The microenvironment of the ovarian follicle is key to the developmental success of the oocyte. Minor changes within the follicular microenvironment can significantly disrupt oocyte development, compromising the formation of competent embryos and reducing fertility. Previously described as a sterile environment, the ovarian follicle of women has been shown to contain colonizing bacterial strains, whereas in domestic species, pathogen-associated molecules are concentrated in the follicular fluid of animals with uterine infection. The aim of this study is to determine whether human granulosa–luteal cells mount an innate immune response to pathogen-associated molecules, potentially disrupting the microenvironment of the ovarian follicle. Human granulosa–luteal cells were collected from patients undergoing assisted reproduction. Cells were cultured in the presence of pathogen-associated molecules (LPS, FSL-1 and Pam3CSK4) for 24h. Supernatants and total RNA were collected for assessment by PCR and ELISA. Granulosa–luteal cells were shown to express the molecular machinery required to respond to a range of pathogen-associated molecules. Expression of TLR4 varied up to 15-fold between individual patients. Granulosa–luteal cells increased the expression of the inflammatory mediators IL1B, IL6 and CXCL8 in the presence of the TLR4 agonist E. coli LPS. Similarly, the TLR2/6 ligand, FSL-1, increased the expression of IL6 and CXCL8. Although no detectable changes in CYP19A1 or STAR expression were observed in granulosa–luteal cells following challenge, a significant reduction in progesterone secretion was measured after treatment with FSL-1. These findings demonstrate the ability of human granulosa–luteal cells to respond to pathogen-associated molecules and generate an innate immune response.
Laila A Ibrahim, Joseph M Kramer, R Stan Williams and John J Bromfield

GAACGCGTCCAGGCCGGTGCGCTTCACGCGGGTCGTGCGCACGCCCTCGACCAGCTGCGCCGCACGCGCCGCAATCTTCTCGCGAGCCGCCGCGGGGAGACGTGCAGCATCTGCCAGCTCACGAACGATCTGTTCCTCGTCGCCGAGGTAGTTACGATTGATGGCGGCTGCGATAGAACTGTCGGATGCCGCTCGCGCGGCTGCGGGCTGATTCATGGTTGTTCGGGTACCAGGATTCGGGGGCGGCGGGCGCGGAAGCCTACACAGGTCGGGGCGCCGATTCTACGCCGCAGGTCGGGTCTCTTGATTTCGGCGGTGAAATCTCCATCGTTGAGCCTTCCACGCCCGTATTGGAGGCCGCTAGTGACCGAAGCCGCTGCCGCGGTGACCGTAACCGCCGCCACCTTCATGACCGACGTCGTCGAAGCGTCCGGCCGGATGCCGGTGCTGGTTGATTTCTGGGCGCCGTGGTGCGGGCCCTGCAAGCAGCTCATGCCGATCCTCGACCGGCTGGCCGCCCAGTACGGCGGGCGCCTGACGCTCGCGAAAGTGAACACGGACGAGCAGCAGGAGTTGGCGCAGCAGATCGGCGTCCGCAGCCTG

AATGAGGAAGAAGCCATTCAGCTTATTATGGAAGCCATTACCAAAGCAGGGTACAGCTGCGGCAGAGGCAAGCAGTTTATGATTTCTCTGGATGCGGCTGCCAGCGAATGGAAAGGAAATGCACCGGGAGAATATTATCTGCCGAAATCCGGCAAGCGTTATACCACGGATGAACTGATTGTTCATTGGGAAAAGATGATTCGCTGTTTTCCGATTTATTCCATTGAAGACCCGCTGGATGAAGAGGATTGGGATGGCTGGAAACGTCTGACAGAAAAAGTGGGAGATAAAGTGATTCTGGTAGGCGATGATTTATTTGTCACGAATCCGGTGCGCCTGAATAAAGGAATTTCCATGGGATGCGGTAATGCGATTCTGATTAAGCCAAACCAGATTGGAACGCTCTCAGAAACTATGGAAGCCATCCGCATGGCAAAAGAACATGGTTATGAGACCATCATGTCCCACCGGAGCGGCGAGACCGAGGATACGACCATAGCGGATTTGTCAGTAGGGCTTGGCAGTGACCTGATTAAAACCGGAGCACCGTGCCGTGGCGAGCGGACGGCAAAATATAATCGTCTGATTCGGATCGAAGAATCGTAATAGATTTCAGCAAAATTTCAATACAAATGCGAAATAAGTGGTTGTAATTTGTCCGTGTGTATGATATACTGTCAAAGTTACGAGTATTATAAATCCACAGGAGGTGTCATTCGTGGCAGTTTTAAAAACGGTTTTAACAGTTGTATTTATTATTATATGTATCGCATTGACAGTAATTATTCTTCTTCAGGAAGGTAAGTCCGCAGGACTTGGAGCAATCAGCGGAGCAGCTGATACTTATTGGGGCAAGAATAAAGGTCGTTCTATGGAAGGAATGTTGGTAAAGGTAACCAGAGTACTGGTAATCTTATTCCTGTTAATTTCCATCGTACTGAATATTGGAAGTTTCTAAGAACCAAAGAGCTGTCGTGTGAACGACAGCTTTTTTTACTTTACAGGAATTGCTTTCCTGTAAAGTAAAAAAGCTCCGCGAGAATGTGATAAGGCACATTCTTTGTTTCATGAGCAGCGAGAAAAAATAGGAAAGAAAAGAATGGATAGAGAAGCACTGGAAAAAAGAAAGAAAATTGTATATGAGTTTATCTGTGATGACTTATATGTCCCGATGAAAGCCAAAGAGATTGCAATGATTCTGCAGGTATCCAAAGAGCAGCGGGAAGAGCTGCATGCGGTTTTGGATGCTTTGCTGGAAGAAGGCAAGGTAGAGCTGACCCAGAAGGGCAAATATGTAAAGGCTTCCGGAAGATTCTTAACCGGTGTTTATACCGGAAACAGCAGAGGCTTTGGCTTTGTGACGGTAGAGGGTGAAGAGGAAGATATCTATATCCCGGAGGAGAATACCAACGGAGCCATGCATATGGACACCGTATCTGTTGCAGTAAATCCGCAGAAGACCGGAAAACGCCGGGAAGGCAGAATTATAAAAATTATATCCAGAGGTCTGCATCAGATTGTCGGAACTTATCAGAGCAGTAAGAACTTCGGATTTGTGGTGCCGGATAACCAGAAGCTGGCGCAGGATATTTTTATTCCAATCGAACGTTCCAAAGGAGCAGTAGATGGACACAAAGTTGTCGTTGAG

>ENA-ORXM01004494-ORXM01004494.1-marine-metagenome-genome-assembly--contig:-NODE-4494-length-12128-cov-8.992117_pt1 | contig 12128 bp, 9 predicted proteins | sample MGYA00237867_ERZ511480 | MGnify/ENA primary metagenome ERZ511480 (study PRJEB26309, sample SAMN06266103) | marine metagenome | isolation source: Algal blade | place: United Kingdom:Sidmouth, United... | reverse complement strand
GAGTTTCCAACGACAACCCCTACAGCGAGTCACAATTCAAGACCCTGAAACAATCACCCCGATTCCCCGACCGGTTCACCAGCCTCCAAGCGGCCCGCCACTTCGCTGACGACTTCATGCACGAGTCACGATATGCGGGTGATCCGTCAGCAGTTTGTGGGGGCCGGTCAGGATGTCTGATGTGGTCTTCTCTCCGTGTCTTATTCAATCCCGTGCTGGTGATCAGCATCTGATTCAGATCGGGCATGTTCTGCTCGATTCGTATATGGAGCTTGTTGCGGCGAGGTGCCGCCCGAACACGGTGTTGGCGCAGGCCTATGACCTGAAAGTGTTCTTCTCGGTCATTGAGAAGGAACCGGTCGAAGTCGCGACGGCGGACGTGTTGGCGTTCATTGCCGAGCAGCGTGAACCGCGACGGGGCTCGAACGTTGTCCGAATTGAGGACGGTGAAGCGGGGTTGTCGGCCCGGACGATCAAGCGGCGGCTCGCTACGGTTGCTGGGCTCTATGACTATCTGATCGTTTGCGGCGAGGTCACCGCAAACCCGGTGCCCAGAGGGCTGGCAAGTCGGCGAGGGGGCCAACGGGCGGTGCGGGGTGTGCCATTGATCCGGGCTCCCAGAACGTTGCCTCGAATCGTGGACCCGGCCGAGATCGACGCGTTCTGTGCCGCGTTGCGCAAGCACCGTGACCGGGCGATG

Jason A Rizo, Laila A Ibrahim, Paula C C Molinari, Bo R Harstine, Rachel L Piersanti and John J Bromfield
Semen induces post-coital inflammation of the endometrium in several species. Post-coital inflammation is proposed to alter the endometrial environment of early pregnancy, mediate embryonic development and modulate the maternal immune response to pregnancy. In cattle, it is common for pregnancies to occur in the absence of whole semen due to the high utilization of artificial insemination. Here, we have utilized a cell culture system to characterize semen-induced expression of inflammatory mediators in bovine endometrial cells and test the efficacy of transforming growth factor beta as the active agent in mediating any such change. We hypothesize that seminal plasma-derived transforming growth factor beta increases the expression of inflammatory mediators in bovine endometrial cells. Initially, we describe a heat-labile cytotoxic effect of seminal plasma on BEND cells, and a moderate increase in IL1B and IL6 expression. In addition, we show that transforming growth factor beta is present in bovine semen and can increase the expression of endometrial IL6, whereas blocking transforming growth factor beta in semen ameliorates this effect. However, intra-uterine infusion of seminal plasma, sperm or transforming growth factor beta did not alter the endometrial expression of inflammatory mediators. We conclude that bovine semen can modulate endometrial gene expression in vitro, which is partially due to the presence of transforming growth factor beta. It is likely that additional, unidentified, bioactive molecules in semen can alter the endometrial environment. Characterizing bioactive molecules in bovine semen may lead to the development of additives to improve artificial insemination in domestic species.